A phonetic system created more than 150 years ago to simplify English words, the Deseret Alphabet is alive and well, reported Atlas Obscura. Lovers of the language can find the 38 symbols used in printings of Shakespeare and the U.S. Constitution, and some Instagram accounts are even entirely dedicated to the lettering system.
But the Deseret Alphabet is a relatively new discovery for most people, said Atlas Obscura. When Scott Reynolds came across a copy of the Book of Mormon 32 years ago as a young missionary for The Church of Jesus Christ of Latter-day Saints, it took over 10 years for him to discover where the characters came from.
"There was very little information about the DA on the internet back then but enough that I finally learned what it was and where it came from," Reynolds told Atlas Obscura. "I found the first three readers [books of excerpts for language learners] on eBay and purchased them."
When the Mormon pioneers settled the Salt Lake Valley during the mid 1800s, the alphabet was much more common.
According to Atlas Obscura, President Brigham Young stated that the “English language, in its written and printed form … one of the most prominent now in use for absurdity,” wasn’t convenient for the Latter-day Saint community that consisted of thousands of immigrants from diverse backgrounds.
“Young further believed reading and writing could be taught more effectively in schools that used the new alphabet, granting ample time to be devoted to other studies,” reported Atlas Obscura. And as Utah became a U.S. territory, the alphabet was also “used for road signs, a few books, coinage, on headstones, and even in the creation of an English-Hopi dictionary,” the article said.
In January 1854, the Deseret News also reported that the Deseret Alphabet had been adopted by the Board of Regents, governor and heads of departments “with the sanguine hope of simplifying the English language, especially its orthography. … These characters are much more simple in their structure than the usual alphabetical characters; every superfluous mark supposable, is wholly excluded from them.”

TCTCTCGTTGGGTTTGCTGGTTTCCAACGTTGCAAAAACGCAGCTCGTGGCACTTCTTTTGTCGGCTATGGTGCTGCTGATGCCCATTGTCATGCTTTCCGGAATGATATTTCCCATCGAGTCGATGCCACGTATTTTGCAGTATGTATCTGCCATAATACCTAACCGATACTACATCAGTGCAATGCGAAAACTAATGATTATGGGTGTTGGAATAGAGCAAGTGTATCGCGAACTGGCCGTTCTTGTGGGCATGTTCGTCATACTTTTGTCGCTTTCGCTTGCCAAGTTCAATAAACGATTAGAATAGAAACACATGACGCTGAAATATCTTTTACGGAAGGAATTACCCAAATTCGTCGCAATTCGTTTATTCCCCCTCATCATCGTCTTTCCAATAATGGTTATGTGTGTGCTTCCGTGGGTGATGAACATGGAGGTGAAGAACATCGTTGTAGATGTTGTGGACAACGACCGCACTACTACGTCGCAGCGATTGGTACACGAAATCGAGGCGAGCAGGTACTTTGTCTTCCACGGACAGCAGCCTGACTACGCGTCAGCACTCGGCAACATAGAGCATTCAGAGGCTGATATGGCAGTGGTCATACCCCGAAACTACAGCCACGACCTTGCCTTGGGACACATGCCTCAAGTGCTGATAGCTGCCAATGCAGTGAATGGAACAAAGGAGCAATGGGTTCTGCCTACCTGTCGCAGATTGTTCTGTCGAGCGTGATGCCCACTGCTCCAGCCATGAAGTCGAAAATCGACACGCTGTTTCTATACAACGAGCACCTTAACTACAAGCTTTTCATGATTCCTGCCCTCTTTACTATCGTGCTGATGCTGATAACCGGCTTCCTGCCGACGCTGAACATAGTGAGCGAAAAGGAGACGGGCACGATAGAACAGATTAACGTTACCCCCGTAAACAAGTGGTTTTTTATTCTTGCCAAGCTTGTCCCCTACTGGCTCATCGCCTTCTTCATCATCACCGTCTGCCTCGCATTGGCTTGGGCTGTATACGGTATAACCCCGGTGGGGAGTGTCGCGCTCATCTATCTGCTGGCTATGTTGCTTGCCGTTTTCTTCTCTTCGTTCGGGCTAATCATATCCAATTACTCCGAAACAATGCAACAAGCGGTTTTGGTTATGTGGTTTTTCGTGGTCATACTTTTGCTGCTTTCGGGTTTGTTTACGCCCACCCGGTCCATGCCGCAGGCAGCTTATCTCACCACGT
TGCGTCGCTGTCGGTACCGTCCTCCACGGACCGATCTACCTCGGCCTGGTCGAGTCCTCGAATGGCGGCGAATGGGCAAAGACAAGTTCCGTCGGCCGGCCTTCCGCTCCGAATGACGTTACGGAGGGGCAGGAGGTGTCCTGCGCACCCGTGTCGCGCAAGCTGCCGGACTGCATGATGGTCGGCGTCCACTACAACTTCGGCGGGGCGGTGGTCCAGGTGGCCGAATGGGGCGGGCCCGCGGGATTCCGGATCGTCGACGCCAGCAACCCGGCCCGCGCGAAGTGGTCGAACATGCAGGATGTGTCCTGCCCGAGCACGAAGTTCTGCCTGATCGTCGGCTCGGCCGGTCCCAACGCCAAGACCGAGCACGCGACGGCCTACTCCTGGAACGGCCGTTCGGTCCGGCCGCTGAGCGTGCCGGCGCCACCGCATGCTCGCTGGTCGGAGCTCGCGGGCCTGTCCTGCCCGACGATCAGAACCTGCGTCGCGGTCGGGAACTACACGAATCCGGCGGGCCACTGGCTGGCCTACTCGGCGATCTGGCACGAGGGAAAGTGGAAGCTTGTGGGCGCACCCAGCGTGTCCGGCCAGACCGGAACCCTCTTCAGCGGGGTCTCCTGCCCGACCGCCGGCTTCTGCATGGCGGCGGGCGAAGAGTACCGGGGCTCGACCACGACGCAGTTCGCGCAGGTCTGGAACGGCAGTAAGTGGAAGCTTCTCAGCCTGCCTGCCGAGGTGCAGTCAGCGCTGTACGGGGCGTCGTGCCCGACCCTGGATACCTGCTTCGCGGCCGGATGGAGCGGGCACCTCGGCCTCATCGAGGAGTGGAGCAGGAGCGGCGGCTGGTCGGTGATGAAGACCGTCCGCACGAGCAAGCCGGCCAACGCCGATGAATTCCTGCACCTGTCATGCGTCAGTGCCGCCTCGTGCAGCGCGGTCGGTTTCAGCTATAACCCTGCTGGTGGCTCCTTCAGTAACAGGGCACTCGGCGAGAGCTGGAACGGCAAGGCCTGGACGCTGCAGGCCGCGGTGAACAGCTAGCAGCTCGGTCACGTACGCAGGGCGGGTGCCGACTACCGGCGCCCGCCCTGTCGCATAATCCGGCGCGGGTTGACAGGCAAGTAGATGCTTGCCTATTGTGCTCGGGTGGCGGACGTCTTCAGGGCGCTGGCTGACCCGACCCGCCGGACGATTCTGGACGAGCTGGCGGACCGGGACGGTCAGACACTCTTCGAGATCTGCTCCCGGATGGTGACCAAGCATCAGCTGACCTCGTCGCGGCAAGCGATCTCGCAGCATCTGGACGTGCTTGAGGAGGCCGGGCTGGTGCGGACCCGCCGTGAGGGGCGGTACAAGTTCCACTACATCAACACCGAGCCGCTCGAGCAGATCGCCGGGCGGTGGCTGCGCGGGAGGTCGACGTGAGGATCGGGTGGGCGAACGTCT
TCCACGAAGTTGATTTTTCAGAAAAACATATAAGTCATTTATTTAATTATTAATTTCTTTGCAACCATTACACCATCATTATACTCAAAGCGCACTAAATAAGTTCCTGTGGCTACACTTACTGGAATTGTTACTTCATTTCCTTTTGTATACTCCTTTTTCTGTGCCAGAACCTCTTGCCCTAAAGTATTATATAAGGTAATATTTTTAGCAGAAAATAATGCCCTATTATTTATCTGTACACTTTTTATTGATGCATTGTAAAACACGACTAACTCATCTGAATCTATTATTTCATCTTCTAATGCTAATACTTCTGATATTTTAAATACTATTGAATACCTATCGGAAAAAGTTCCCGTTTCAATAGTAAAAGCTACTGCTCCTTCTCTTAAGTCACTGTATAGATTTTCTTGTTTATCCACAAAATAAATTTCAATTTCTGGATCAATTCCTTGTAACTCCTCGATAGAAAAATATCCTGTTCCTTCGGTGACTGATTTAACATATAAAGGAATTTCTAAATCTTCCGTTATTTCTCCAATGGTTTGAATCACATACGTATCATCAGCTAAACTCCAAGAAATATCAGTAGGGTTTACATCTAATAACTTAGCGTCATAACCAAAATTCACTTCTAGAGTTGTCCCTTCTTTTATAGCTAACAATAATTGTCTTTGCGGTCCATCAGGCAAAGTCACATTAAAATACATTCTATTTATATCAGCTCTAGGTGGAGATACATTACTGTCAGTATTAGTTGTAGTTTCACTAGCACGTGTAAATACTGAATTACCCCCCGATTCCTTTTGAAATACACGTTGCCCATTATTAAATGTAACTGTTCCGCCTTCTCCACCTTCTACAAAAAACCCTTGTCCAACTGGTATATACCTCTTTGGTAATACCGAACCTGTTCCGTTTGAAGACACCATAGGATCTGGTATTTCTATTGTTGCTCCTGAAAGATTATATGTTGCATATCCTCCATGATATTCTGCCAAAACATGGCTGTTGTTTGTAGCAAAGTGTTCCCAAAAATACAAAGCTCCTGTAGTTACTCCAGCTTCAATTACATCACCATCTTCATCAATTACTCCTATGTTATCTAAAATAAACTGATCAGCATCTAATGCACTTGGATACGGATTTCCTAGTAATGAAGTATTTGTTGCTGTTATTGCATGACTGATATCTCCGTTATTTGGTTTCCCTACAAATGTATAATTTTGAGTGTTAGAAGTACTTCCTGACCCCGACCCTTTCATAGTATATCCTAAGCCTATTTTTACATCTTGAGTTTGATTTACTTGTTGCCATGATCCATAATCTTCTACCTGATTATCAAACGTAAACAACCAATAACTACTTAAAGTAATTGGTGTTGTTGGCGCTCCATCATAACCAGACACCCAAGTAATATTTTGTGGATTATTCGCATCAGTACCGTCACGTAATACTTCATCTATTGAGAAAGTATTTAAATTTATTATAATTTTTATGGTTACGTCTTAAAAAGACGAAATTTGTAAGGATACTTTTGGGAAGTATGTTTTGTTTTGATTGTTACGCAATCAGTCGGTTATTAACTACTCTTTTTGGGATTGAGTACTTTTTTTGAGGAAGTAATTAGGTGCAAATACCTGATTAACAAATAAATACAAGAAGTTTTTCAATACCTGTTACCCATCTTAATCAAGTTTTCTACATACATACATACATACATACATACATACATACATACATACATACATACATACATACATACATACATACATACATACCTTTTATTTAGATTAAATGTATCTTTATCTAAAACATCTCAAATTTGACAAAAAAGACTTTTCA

The price for investing in the Deseret Alphabet was anything but cheap, costing approximately $20,000 at the time, or $544,880 today, said Atlas Obscura. When the alphabet didn’t catch on as hoped and as the railroad brought newcomers unfamiliar with the language to the valley, the use of the symbols ceased, the article stated.
But for those still interested in the old language, plenty of online resources are available to satisfy one’s curiosity. The Deseret Alphabet Translator turns Standard English sentences into the Deseret script, and variations of Deseret fonts can be downloaded from the web, the article said.
While the alphabet isn’t perfect — discrepancies with regional accents and dialects sometimes alter the pronunciation of the phonetic symbols — Atlas Obscura said the attempt to improve the English language isn’t all that unusual.
“Mark Twain and Charles Dickens have all decried the perplexing lack of cohesion in English spelling. Renowned wordsmith George Bernard Shaw willed a portion of his life’s estate to fund the Shavian Alphabet,” the article said.
But for language gurus hoping for quick reform, the article offered a final reminder: “Tools to enact ubiquitous change are more capable ever, but so to has the global standing of English intensified.”